Review: Joker

Great movie. It is complex, operating on a lot of levels, but also quite emotionally powerful and very, very mature. It is possibly the most grounded and realistic interpretation of a DC comics character yet and Joaquin Phonex is phenomenal as the central character. I loved the way it was shot and the tone of it, so much like Taxi Driver that it felt like it was made around the same time. I think Joker is a really great movie, among the best of 2019.

Joaquin Phoenix plays Arthur Fleck, a clown-for-hire with aspirations of being a stand-up comedian but plagued by mental illness of which one of the symptoms is uncontrollable laughter at inappropriate times. He lives with his mother, Penny (Frances Conroy) a shut-in who idolizes Thomas Wayne (Brett Cullen) and writes letters to him from a very run-down apartment in a rough part of town. Arthur makes a bid for comedy at an open-mic night but bombs so badly, Gotham’s top-rated talk show host Murray Franklin (Robert DeNiro) puts the clip on the air as an object of ridicule. After being assaulted on the job, Arthur is given a gun for protection which he uses to shoot three Wall Street bullies who assault him on the subway. This sets off a city-wide class conflict when the “vigilante clown” is taken up as a hero by the resentful poor of the city who all don clown masks to descend on city hall at the climax of the film, which coincides with Arthur’s appearance as a guest on the Murray Franklin show, booked after the unexpected hit episode where he was made fun of. I won’t spoil the ending, but it is perfect, given the character and his questionable mental state.

It’s really a story about denial and narcissism

First of all, the story is excellent, with Arthur’s struggles front and center but writ large on the canvas of the city around him. The time is roughly 1981 and the world we see is truly the world he inhabits. The bleakness of Raegan-era recession is presented in piled-up garbage everywhere symbolizing societal decay, an outward reflection of Arthur’s social decay and illness which only gets worse when cutbacks to social programs force him off his medication. The influence of films like Taxi Driver and King of Comedy are as strong as the character’s comic book lore and I found lots of Easter eggs for fans of both sources. The script (by director Todd Phillip and Scott Silver) and Phoenix’s performance generate empathy for the character on the one hand but also revulsion at the heinous acts he commits. What you end up with is not so much sympathy as understanding and, I think, a positive sense that facts have to be faced and the need for empathy and kindness in our world. It’s really a story about denial and narcissism, of seeing only what we want to see and shutting out everything and everyone else. It felt to me as much a story about the breakdown of society as much as the breakdown of a man. Very compelling.

Joaquin Phoenix is amazing in this movie. I thought, after what Jack Nicholson and Heath Ledger each achieved, followed by Jared Letos’ failure to measure up, there was nothing left in the character, but I was very wrong. Phoenix brings a powerful, repressed intensity to it that is new and sad and scary. His physicality is astounding, from his wiry physique and clownish dancing to what he does with his eyes while laughing to convey that there’s really nothing funny about the situation. It’s an absolutely fascinating performance and he dominates you attention every second he’s on screen. The rest of the cast is great too, everyone inhabiting their roles authentically, but nobody comes close to what Phoenix does here.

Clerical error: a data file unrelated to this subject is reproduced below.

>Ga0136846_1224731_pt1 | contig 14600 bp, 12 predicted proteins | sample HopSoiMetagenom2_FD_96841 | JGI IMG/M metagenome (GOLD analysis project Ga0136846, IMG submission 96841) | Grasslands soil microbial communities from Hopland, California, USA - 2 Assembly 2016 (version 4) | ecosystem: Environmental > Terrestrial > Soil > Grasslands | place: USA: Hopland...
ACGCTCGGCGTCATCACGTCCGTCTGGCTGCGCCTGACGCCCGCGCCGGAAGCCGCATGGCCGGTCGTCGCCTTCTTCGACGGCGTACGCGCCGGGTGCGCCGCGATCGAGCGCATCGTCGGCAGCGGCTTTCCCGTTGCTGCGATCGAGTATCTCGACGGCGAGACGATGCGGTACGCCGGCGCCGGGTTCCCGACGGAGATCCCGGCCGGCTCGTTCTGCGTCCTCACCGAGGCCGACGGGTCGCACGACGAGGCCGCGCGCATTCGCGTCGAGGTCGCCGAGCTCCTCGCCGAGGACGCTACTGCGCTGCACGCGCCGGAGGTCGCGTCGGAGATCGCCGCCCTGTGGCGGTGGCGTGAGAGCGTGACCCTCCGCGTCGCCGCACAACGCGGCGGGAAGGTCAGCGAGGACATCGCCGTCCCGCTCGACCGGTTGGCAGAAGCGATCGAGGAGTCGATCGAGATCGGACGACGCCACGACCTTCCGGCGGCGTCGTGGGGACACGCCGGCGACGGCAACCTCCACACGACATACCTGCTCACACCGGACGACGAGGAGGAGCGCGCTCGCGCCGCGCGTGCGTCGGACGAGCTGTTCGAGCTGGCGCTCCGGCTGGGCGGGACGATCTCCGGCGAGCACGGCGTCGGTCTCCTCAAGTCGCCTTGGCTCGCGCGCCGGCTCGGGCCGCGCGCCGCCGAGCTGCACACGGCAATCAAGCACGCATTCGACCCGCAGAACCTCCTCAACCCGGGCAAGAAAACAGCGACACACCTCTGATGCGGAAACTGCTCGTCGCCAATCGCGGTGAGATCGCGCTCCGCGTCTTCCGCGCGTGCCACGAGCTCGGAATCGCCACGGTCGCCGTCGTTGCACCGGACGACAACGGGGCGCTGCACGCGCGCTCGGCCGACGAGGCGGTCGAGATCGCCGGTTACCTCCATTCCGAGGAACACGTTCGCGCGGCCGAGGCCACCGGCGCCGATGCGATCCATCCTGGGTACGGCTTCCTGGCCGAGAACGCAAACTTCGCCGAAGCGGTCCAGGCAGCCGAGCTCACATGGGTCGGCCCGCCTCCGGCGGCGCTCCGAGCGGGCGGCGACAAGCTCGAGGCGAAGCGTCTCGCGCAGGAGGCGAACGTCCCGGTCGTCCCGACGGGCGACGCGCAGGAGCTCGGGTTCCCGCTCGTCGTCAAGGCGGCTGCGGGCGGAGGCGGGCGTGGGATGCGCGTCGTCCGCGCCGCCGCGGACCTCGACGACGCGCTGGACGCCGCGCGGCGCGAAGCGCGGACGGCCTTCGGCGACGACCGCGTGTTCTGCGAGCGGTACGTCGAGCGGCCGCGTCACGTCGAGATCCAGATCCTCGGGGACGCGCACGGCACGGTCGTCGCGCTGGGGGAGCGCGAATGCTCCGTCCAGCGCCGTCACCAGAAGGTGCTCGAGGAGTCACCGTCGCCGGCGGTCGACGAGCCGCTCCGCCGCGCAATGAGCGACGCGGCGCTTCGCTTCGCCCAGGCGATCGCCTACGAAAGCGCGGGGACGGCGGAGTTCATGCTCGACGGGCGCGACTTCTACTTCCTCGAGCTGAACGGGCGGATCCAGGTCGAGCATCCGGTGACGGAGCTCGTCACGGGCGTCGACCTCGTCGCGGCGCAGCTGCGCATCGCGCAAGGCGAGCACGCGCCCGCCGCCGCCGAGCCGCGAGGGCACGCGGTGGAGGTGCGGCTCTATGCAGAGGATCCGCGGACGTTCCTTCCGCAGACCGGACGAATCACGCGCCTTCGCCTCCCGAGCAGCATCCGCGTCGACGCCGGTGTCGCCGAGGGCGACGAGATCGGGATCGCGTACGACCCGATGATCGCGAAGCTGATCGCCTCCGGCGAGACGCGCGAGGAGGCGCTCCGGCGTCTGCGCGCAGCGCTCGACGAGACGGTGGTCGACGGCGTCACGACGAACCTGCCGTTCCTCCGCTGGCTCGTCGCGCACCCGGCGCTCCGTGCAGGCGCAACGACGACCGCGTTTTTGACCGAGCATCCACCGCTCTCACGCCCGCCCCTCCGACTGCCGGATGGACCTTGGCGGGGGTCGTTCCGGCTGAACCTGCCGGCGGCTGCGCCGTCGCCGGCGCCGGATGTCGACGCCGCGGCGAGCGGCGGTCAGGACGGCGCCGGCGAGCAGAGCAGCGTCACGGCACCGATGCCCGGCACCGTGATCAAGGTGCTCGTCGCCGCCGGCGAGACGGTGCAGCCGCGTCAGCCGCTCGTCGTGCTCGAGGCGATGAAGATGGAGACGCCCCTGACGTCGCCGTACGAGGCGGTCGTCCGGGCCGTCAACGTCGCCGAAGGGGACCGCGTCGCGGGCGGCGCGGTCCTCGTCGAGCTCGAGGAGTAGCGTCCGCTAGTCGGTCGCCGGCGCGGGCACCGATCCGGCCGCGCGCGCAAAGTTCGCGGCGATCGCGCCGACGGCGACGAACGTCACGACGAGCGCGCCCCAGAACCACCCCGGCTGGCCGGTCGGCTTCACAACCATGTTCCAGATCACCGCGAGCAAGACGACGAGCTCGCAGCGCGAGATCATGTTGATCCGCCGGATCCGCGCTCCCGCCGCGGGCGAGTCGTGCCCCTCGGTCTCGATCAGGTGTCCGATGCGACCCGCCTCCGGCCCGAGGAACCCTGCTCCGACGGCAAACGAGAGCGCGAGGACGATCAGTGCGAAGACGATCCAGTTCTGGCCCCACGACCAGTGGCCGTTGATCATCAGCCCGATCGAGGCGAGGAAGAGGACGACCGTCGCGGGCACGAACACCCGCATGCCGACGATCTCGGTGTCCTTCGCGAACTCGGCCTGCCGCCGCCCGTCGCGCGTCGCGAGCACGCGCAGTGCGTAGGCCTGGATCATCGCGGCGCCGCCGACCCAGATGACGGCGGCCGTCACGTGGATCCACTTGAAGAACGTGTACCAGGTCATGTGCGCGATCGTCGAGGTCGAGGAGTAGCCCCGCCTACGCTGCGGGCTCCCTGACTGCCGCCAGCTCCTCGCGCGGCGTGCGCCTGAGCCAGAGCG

We don’t need more insanity

The cinematography and production design are all terrific. The movie feels as if it was made in the time it was set. There are some very interesting design choices as well, such as the use of simple Halloween clown masks echoing the Joker’s gang of bank robbers from the opening sequence of The Dark Knight as well as mirroring the use of the Guy Fawkes mask from V for Vendetta as a symbol for global protest. There is violence, for sure, though not as much as you might think. I felt it was at a totally appropriate level, harsh enough for you to feel the brutality but not gratuitous. The soundtrack is great, filled with weirdly nostalgic music which further makes it feel from another time. Despite all of its trappings and mood, however, I found it also feels very contemporary and cautionary for today. I don’t think Joker is political so much as it is apolitical, pointing out hypocrisy on every side. I think what it says is more along the lines of “we don’t need more insanity.”

I loved Joker. I think it’s intelligent, complex, fascinating and darkly funny. There is a lot to chew on and it is worth seeing more than once. Joaquin Phoenix is amazing to watch and the story gives him a lot to work with while also being a cautionary tale about social breakdown. It is certainly the most mature treatment of comic book superhero material I’ve ever seen on screen.

I also think Mark Kermode’s review is on-target.

Mark Kermode’s review
Official trailer